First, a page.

Jeremy Lin

Amazingly, Sixers have avoided NBA's rash of early-season injuries

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Amazingly, Sixers have avoided NBA's rash of early-season injuries

MIAMI — Brooklyn's Jeremy Lin was horrified to see what happened to Gordon Hayward, whose season almost certainly ended in a most disturbing fashion five minutes into the Celtics' season-opener.

A night later, Lin met a similar fate.

Here's some of what should be celebrated from the opening nights of the NBA season: Milwaukee's Giannis Antetokounmpo had a 37-point game, Cleveland's LeBron James was one assist away from a triple-double, Houston beat Golden State on the Warriors' ring night and Miami's Hassan Whiteside went for 26 points and 22 rebounds.

It all seems overshadowed by injuries.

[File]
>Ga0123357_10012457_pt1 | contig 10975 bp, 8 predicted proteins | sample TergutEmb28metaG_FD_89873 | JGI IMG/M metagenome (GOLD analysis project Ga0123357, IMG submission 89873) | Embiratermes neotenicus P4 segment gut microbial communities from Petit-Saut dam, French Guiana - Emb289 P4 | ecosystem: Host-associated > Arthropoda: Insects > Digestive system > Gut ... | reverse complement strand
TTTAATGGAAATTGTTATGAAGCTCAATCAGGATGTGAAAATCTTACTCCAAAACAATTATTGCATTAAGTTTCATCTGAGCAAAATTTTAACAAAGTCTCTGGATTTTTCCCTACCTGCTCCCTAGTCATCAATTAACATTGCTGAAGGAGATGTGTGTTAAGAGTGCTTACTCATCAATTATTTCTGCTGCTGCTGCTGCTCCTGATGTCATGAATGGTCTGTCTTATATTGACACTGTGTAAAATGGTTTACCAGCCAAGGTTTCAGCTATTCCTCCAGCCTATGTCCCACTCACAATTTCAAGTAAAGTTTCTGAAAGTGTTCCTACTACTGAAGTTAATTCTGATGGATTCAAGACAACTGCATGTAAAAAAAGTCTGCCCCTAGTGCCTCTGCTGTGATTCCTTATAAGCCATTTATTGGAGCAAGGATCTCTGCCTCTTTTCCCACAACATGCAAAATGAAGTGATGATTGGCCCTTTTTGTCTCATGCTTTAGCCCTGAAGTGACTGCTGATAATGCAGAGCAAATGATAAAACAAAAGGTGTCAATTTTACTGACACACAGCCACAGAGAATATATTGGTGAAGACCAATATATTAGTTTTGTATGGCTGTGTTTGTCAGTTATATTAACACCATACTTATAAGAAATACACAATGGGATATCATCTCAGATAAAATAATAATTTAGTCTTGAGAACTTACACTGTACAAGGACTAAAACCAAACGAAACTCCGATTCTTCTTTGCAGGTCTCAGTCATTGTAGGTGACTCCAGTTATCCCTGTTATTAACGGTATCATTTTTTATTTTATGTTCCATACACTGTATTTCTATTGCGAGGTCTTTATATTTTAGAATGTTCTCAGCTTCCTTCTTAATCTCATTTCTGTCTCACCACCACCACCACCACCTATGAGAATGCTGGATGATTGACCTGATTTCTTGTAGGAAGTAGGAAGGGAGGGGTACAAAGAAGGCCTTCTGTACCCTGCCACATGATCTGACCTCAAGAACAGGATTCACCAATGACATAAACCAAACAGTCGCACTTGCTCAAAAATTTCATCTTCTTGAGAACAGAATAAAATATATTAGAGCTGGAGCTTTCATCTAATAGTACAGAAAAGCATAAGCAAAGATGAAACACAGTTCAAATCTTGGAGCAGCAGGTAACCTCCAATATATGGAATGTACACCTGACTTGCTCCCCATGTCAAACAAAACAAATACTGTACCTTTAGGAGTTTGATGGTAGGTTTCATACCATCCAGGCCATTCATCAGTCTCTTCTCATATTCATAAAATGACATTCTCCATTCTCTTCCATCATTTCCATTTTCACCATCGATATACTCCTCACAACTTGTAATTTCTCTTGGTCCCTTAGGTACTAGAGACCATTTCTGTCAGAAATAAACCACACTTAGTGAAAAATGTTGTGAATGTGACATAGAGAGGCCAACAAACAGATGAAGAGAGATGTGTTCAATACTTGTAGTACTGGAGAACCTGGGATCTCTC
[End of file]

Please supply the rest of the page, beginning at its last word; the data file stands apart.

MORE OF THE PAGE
No, this is not the start the NBA wanted.

"It's tough watching that happen to anybody in the NBA," said Golden State guard Shaun Livingston, whose horrific knee injury from 2007 -- so bad that doctors originally thought he could lose his leg -- was compared to the grotesque nature of Hayward's injury Tuesday night. "It's all a brotherhood. You want to see guys succeed."

Many members of the brotherhood are ailing, none causing bigger shock waves than Hayward.

San Antonio's Kawhi Leonard hasn't played yet this season because of a quadriceps injury. The Warriors sent Draymond Green to get an MRI on an aching knee, which had knocked him out early in their season opener. Houston's Chris Paul missed a game at Sacramento on Wednesday with knee pain. Cleveland's Isaiah Thomas won't be back until January, at least, while recovering from a hip injury.

And those guys, along with Hayward, are just the hurting All-Stars from last season.

"There's no doubt we'll get him back to be better than he was before," said Mark Bartelstein, Hayward's agent.

Lin's injury was nowhere near as visibly horrifying as Hayward's, but the end result was the same -- a bad landing at Indiana on Wednesday left him in tears and saying, "I'm done, I'm done."

His personal diagnosis was officially confirmed Thursday morning: Lin ruptured the patella tendon in his right knee, the Nets said.